Multi-dimensional Arrays in C


C programming language allows multidimensional arrays. Here is the general form of a multidimensional array declaration −

type name[size1][size2]...[sizeN];

For example, the following declaration creates a three dimensional integer array −

int threedim[5][10][4];

Two-dimensional Arrays

The simplest form of multidimensional array is the two-dimensional array. A two-dimensional array is, in essence, a list of one-dimensional arrays. To declare a two-dimensional integer array of size [x][y], you would write something as follows −

type arrayName [ x ][ y ];

Where type can be any valid C data type and arrayName will be a valid C identifier. A two-dimensional array can be considered as a table which will have x number of rows and y number of columns. A two-dimensional array a, which contains three rows and four columns can be shown as follows −

Two Dimensional Arrays in C

Thus, every element in the array a is identified by an element name of the form a[ i ][ j ], where 'a' is the name of the array, and 'i' and 'j' are the subscripts that uniquely identify each element in 'a'.

Initializing Two-Dimensional Arrays

Multidimensional arrays may be initialized by specifying bracketed values for each row. Following is an array with 3 rows and each row has 4 columns.

int a[3][4] = {  
   {0, 1, 2, 3} ,   /*  initializers for row indexed by 0 */
   {4, 5, 6, 7} ,   /*  initializers for row indexed by 1 */
   {8, 9, 10, 11}   /*  initializers for row indexed by 2 */

The nested braces, which indicate the intended row, are optional. The following initialization is equivalent to the previous example −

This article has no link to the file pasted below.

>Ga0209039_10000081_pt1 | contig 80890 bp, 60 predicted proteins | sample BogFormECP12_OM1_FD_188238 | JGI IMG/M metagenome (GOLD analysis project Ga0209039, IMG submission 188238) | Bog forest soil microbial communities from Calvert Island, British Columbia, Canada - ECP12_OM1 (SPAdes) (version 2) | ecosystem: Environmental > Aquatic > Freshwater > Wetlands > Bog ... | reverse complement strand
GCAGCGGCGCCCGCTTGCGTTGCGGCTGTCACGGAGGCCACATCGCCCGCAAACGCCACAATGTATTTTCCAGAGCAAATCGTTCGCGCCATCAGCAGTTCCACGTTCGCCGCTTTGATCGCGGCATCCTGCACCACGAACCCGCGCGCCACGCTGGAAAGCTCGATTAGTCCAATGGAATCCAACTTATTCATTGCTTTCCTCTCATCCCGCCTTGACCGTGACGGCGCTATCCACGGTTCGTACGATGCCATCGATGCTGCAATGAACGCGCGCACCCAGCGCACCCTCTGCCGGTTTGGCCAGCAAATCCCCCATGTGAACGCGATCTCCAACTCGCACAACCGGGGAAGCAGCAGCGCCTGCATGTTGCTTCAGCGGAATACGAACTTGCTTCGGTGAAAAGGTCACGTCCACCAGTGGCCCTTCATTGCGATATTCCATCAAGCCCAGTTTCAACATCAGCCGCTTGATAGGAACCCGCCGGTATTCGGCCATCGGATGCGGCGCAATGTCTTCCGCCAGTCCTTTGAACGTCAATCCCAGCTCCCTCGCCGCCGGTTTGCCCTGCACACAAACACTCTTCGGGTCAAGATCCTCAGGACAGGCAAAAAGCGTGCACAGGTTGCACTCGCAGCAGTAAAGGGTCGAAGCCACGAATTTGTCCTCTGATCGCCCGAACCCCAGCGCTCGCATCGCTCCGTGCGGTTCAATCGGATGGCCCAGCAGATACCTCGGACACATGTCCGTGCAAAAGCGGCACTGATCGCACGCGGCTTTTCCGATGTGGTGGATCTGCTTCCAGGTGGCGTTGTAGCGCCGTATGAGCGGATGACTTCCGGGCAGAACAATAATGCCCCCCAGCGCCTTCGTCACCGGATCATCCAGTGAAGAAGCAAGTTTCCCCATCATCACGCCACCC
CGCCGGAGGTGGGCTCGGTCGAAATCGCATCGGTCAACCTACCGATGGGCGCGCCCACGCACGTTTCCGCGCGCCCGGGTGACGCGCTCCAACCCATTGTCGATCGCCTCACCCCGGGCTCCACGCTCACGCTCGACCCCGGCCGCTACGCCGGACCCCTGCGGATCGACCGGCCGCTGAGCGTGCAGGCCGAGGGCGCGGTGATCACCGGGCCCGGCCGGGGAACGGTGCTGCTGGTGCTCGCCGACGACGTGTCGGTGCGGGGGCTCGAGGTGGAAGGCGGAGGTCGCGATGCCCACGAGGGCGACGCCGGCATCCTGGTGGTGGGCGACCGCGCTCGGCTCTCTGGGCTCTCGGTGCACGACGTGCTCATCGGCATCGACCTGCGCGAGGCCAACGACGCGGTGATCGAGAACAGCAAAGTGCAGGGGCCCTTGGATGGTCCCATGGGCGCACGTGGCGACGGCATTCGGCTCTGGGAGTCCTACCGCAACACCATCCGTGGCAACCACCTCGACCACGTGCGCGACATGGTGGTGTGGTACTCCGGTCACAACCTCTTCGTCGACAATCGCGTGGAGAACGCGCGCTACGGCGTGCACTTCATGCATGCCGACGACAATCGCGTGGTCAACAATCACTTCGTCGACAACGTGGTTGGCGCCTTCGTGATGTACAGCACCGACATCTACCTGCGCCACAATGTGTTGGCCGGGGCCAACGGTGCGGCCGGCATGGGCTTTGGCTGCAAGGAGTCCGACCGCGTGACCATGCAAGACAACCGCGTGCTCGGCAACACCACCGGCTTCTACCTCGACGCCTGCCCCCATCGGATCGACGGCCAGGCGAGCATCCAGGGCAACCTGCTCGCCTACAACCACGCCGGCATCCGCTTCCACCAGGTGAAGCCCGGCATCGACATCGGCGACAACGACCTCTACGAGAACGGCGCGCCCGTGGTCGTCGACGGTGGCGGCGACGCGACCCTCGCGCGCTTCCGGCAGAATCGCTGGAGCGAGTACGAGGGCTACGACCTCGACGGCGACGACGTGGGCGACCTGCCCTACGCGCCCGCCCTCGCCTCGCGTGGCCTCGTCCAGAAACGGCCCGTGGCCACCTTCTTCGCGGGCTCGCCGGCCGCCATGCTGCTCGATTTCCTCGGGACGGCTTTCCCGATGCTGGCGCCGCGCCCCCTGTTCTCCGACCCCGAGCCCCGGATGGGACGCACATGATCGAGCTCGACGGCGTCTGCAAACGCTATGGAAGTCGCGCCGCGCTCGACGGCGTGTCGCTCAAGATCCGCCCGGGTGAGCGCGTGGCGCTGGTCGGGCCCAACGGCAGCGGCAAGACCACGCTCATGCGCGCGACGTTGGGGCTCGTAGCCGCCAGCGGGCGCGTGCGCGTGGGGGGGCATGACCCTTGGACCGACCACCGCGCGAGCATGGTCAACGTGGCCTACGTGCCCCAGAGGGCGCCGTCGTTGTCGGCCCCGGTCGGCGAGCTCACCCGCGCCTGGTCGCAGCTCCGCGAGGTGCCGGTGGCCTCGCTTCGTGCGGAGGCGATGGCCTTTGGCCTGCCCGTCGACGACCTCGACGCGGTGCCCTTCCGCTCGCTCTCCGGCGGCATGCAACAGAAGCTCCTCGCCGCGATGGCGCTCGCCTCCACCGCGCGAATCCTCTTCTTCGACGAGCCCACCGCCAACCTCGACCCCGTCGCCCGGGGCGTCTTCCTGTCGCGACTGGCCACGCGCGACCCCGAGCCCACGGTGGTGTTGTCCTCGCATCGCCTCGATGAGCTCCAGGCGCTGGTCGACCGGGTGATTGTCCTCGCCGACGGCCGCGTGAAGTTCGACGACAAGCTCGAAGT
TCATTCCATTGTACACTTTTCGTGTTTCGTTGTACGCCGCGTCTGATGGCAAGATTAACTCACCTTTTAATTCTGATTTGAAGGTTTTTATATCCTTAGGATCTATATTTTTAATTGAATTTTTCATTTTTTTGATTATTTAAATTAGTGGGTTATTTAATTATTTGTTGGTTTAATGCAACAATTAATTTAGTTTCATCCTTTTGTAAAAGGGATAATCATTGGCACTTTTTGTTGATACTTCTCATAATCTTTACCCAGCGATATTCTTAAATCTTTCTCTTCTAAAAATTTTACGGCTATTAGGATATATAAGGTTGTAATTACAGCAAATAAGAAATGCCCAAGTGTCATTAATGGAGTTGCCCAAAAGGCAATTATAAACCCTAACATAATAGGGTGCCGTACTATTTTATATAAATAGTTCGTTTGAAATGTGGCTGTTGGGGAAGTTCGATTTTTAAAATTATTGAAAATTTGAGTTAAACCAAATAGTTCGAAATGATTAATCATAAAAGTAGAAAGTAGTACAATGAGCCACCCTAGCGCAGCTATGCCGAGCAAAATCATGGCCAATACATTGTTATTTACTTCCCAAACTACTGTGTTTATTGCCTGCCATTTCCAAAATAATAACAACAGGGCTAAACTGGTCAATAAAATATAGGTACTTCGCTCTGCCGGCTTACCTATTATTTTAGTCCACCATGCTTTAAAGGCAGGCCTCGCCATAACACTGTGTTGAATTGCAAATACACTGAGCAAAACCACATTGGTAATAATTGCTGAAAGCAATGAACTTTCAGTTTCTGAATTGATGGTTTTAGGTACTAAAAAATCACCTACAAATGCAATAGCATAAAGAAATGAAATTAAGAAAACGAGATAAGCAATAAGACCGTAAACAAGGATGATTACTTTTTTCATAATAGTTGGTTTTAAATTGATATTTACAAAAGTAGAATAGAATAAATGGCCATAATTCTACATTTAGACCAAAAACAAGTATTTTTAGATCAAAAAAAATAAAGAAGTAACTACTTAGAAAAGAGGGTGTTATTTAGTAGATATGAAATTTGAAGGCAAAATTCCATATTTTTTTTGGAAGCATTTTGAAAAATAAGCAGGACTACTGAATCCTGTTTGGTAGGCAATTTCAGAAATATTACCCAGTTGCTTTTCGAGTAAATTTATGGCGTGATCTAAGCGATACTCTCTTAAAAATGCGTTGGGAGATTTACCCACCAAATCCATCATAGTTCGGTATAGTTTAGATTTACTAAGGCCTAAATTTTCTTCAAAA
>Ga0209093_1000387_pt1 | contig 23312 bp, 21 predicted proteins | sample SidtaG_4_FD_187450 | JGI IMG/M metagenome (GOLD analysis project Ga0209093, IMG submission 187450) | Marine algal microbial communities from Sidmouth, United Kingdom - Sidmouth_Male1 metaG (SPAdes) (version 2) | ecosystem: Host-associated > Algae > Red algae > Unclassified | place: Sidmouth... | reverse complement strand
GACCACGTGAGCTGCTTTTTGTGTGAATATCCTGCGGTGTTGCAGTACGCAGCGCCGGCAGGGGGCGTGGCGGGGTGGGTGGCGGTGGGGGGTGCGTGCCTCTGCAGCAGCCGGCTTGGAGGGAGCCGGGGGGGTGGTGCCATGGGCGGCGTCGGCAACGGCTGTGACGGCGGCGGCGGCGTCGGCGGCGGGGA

int a[3][4] = {0,1,2,3,4,5,6,7,8,9,10,11};

Accessing Two-Dimensional Array Elements

An element in a two-dimensional array is accessed by using the subscripts, i.e., row index and column index of the array. For example −

int val = a[2][3];

The above statement will take the 4th element from the 3rd row of the array. You can verify it in the above figure. Let us check the following program where we have used a nested loop to handle a two-dimensional array −

#include <stdio.h>
int main () {

   /* an array with 5 rows and 2 columns*/
   int a[5][2] = { {0,0}, {1,2}, {2,4}, {3,6},{4,8}};
   int i, j;
   /* output each array element's value */
   for ( i = 0; i < 5; i++ ) {

      for ( j = 0; j < 2; j++ ) {
         printf("a[%d][%d] = %d\n", i,j, a[i][j] );
   return 0;

When the above code is compiled and executed, it produces the following result −

a[0][0]: 0
a[0][1]: 0
a[1][0]: 1
a[1][1]: 2
a[2][0]: 2
a[2][1]: 4
a[3][0]: 3
a[3][1]: 6
a[4][0]: 4
a[4][1]: 8

As explained above, you can have arrays with any number of dimensions, although it is likely that most of the arrays you create will be of one or two dimensions.